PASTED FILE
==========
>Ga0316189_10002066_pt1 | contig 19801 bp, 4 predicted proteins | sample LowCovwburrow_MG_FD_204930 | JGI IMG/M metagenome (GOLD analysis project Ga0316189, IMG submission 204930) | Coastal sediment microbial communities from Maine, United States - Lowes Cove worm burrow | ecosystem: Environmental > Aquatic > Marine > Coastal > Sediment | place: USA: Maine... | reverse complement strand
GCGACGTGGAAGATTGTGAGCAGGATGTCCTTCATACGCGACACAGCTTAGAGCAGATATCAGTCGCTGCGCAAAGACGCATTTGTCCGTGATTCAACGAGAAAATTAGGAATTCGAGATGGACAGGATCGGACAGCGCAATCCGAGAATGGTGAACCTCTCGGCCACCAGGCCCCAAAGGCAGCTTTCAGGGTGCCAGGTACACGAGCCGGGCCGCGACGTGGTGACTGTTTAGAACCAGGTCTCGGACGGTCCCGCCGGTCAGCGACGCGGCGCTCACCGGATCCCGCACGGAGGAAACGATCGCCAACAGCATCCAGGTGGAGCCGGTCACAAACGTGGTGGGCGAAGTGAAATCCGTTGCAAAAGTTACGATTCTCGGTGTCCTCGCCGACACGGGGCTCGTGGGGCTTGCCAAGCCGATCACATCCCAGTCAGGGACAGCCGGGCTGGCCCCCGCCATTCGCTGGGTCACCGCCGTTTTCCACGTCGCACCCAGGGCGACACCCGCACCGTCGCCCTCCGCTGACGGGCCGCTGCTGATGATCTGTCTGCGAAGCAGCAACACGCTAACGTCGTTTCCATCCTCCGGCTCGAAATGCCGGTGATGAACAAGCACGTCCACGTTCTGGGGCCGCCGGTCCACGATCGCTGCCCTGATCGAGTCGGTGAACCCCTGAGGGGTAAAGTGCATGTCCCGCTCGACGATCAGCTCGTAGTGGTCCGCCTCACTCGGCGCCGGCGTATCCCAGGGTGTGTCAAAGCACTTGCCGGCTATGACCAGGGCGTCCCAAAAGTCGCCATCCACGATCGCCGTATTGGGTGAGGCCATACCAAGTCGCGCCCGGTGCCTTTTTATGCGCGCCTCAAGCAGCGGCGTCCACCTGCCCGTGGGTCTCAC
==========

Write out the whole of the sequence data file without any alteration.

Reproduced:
>Ga0316189_10002066_pt1 | contig 19801 bp, 4 predicted proteins | sample LowCovwburrow_MG_FD_204930 | JGI IMG/M metagenome (GOLD analysis project Ga0316189, IMG submission 204930) | Coastal sediment microbial communities from Maine, United States - Lowes Cove worm burrow | ecosystem: Environmental > Aquatic > Marine > Coastal > Sediment | place: USA: Maine... | reverse complement strand
GCGACGTGGAAGATTGTGAGCAGGATGTCCTTCATACGCGACACAGCTTAGAGCAGATATCAGTCGCTGCGCAAAGACGCATTTGTCCGTGATTCAACGAGAAAATTAGGAATTCGAGATGGACAGGATCGGACAGCGCAATCCGAGAATGGTGAACCTCTCGGCCACCAGGCCCCAAAGGCAGCTTTCAGGGTGCCAGGTACACGAGCCGGGCCGCGACGTGGTGACTGTTTAGAACCAGGTCTCGGACGGTCCCGCCGGTCAGCGACGCGGCGCTCACCGGATCCCGCACGGAGGAAACGATCGCCAACAGCATCCAGGTGGAGCCGGTCACAAACGTGGTGGGCGAAGTGAAATCCGTTGCAAAAGTTACGATTCTCGGTGTCCTCGCCGACACGGGGCTCGTGGGGCTTGCCAAGCCGATCACATCCCAGTCAGGGACAGCCGGGCTGGCCCCCGCCATTCGCTGGGTCACCGCCGTTTTCCACGTCGCACCCAGGGCGACACCCGCACCGTCGCCCTCCGCTGACGGGCCGCTGCTGATGATCTGTCTGCGAAGCAGCAACACGCTAACGTCGTTTCCATCCTCCGGCTCGAAATGCCGGTGATGAACAAGCACGTCCACGTTCTGGGGCCGCCGGTCCACGATCGCTGCCCTGATCGAGTCGGTGAACCCCTGAGGGGTAAAGTGCATGTCCCGCTCGACGATCAGCTCGTAGTGGTCCGCCTCACTCGGCGCCGGCGTATCCCAGGGTGTGTCAAAGCACTTGCCGGCTATGACCAGGGCGTCCCAAAAGTCGCCATCCACGATCGCCGTATTGGGTGAGGCCATACCAAGTCGCGCCCGGTGCCTTTTTATGCGCGCCTCAAGCAGCGGCGTCCACCTGCCCGTGGGTCTCAC